Stop them before they start

  • Authorities must focus on easily accessible ‘gateway’ drugs such as alcohol and tobacco
  • international day against drug abuse and illicit trafficking
- Ashish Sinha
If Nepal wants to halt an explosive growth rate in the use of drugs, it should give thought to preventing youths from entering this vicious cycle; the onus is on the government and child focused organisations, because big donors are not interested

Jun 26, 2017-The theme for International Day against Drug Abuse and Illicit Trafficking 2017 is “Listen First - Listening to children and youth is the first step to help them grow healthy and safe.” It is important that we listen to our children and youth so we know how to respond correctly. But have we been listening to them? Apparently not, judging from what’s been happening. The drug response agenda in Nepal is driven by global donors. The focus has always been on what policymakers like to call ‘hard drug users’. The national drug strategy, national level research initiatives like the Integrated Bio-Behavioural Survey (IBBS) and the prevalence study of hard drug users and HIV prevention strategies all focus on only hard drug users. The agenda does not include preventing drug use. The slogan of ‘listening’ is irrelevant to big donors whose work is mostly reactive in nature. Prevention of drug use among children is not an investment case for them.

How big is the problem we are talking about? In 2012, there were 91,534 drug users in Nepal, almost double the 2006 figure of 46,309, according to a Central Bureau of Statistics (CBS) study. This is extremely alarming and demands a response on a war footing. The IBBS shows that Nepal has made significant strides in lowering HIV prevalence, from 75 per cent to 6 per cent in Kathmandu alone. But the drug using population has been growing fast. Doesn’t this call for the government and donors to shift their focus from HIV to preventing drug use?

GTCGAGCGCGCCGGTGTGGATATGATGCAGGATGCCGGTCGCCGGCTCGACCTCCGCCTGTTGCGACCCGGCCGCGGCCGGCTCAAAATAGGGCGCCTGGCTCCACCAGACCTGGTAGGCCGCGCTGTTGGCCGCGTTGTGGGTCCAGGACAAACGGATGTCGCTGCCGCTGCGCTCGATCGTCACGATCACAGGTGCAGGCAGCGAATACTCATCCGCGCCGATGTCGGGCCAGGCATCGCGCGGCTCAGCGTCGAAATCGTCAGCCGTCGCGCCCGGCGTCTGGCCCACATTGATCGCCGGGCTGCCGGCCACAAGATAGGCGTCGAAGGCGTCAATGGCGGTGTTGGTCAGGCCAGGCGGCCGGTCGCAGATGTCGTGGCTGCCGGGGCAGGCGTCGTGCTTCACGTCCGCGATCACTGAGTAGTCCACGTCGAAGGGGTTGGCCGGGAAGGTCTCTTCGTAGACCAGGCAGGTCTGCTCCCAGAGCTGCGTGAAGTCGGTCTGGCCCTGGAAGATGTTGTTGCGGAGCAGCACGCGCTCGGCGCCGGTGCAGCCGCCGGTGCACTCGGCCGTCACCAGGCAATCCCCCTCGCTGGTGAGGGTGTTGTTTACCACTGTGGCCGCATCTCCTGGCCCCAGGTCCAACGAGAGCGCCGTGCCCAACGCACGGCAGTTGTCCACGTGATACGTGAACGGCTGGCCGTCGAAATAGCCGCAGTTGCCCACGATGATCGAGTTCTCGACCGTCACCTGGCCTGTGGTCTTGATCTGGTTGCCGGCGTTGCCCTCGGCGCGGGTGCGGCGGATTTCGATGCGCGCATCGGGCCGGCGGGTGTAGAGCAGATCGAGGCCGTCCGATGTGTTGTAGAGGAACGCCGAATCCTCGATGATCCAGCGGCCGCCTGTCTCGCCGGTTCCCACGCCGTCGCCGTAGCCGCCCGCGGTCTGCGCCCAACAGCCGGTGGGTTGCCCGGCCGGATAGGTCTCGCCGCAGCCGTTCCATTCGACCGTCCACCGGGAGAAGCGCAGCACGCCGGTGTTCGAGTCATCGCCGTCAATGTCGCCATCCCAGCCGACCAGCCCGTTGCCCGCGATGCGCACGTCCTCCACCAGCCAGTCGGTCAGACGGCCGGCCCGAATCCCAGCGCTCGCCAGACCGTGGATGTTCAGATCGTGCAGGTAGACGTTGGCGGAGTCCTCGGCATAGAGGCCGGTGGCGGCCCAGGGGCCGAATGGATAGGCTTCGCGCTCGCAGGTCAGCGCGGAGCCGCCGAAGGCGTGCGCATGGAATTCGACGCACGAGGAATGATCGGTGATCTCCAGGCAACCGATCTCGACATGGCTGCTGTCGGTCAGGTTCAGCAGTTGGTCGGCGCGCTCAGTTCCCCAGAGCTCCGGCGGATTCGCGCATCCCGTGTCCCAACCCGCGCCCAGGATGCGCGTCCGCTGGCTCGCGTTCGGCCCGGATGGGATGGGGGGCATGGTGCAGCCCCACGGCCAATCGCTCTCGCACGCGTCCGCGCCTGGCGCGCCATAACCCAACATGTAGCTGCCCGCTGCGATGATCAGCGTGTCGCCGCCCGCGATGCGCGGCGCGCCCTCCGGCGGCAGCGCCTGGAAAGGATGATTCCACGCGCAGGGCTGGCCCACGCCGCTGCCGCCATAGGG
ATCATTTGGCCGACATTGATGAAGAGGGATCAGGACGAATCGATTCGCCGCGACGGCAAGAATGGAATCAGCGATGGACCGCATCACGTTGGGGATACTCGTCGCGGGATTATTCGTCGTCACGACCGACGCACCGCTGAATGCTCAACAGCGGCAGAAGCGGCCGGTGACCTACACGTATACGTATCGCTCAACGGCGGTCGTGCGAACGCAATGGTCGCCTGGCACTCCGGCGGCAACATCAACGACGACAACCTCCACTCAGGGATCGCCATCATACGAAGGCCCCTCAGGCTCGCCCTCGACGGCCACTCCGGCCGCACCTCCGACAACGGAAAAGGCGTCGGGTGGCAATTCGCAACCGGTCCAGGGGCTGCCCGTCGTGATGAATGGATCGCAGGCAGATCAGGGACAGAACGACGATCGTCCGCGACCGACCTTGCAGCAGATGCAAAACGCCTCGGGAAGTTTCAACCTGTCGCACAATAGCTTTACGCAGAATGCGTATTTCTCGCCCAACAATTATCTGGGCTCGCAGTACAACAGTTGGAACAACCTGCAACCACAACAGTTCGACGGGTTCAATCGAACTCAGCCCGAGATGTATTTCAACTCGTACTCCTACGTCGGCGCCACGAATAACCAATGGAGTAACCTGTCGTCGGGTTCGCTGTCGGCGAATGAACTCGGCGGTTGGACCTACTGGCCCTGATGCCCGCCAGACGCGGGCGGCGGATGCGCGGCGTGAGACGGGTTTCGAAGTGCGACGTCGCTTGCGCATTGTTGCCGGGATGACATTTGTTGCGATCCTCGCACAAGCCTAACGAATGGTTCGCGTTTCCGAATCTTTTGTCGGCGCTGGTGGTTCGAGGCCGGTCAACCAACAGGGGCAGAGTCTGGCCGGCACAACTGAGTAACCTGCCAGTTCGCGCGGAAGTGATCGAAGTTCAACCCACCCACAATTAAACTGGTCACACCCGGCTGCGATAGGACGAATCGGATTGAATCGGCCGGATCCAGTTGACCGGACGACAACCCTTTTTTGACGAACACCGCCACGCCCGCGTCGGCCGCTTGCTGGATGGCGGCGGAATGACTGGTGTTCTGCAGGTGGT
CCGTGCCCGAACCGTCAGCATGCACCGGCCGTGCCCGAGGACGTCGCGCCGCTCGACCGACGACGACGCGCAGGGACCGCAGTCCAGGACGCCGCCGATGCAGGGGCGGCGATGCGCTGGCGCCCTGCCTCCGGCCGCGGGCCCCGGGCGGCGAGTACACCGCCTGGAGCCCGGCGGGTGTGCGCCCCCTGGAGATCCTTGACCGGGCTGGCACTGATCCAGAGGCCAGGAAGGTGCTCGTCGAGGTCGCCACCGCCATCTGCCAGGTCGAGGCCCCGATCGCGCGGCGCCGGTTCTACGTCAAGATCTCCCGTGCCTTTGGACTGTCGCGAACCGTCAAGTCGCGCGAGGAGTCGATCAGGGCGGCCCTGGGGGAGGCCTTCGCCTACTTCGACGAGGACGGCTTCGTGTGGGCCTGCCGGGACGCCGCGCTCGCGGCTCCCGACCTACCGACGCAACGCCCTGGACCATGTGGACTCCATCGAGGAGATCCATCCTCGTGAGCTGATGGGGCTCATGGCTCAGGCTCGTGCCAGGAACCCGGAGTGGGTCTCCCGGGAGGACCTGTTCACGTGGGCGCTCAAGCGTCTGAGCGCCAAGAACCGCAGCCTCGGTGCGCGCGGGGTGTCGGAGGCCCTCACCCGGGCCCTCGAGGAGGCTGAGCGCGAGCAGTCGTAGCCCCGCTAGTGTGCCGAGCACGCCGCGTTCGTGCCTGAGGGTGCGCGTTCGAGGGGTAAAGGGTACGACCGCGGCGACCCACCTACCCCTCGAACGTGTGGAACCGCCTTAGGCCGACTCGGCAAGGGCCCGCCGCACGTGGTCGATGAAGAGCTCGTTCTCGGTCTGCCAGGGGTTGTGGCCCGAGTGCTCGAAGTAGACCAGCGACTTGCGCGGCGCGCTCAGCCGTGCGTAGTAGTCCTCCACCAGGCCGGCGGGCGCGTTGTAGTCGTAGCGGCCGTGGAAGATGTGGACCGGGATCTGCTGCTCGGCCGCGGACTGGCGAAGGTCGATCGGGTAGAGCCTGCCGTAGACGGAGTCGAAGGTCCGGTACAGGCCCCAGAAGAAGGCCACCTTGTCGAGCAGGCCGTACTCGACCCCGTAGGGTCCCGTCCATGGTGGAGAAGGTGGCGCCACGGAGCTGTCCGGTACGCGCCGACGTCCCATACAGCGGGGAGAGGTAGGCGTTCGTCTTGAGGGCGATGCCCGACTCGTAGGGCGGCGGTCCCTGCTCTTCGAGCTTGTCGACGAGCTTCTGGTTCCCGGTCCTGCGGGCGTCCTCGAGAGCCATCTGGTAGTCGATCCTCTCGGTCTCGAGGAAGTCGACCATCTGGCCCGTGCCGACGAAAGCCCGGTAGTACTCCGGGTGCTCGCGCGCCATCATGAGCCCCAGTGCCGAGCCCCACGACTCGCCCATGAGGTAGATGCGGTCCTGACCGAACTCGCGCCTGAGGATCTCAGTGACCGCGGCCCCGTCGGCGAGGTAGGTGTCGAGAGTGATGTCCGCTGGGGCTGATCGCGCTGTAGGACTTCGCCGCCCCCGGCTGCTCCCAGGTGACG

Missing puzzle

One doesn’t become a hard drug user overnight. If Nepal seriously wants to halt such an explosive growth rate, we have to give thought to preventing children and youth from entering this vicious cycle. The onus is on the government and child focused organisations, because big donors are not interested. The government has launched some initiatives, but they are too small, few and far between and not strategic enough to produce a greater impact.

An equally worrying fact is that whatever limited prevention initiatives have been made are extremely ill informed, clearly showing that we are not ‘listening’ to children and their challenges. For example, the government portal related to drugs and hosted by the Ministry of Home Affairs, which is a wonderful initiative but not known to many, has information explaining the dangers of using ‘hard drugs’ such as ecstasy, cocaine and amphetamines! How relevant is it when you are talking about drugs which have extremely limited use and access in Nepal? The same with information in school course books where the stress is, once again, on hard or injecting drugs.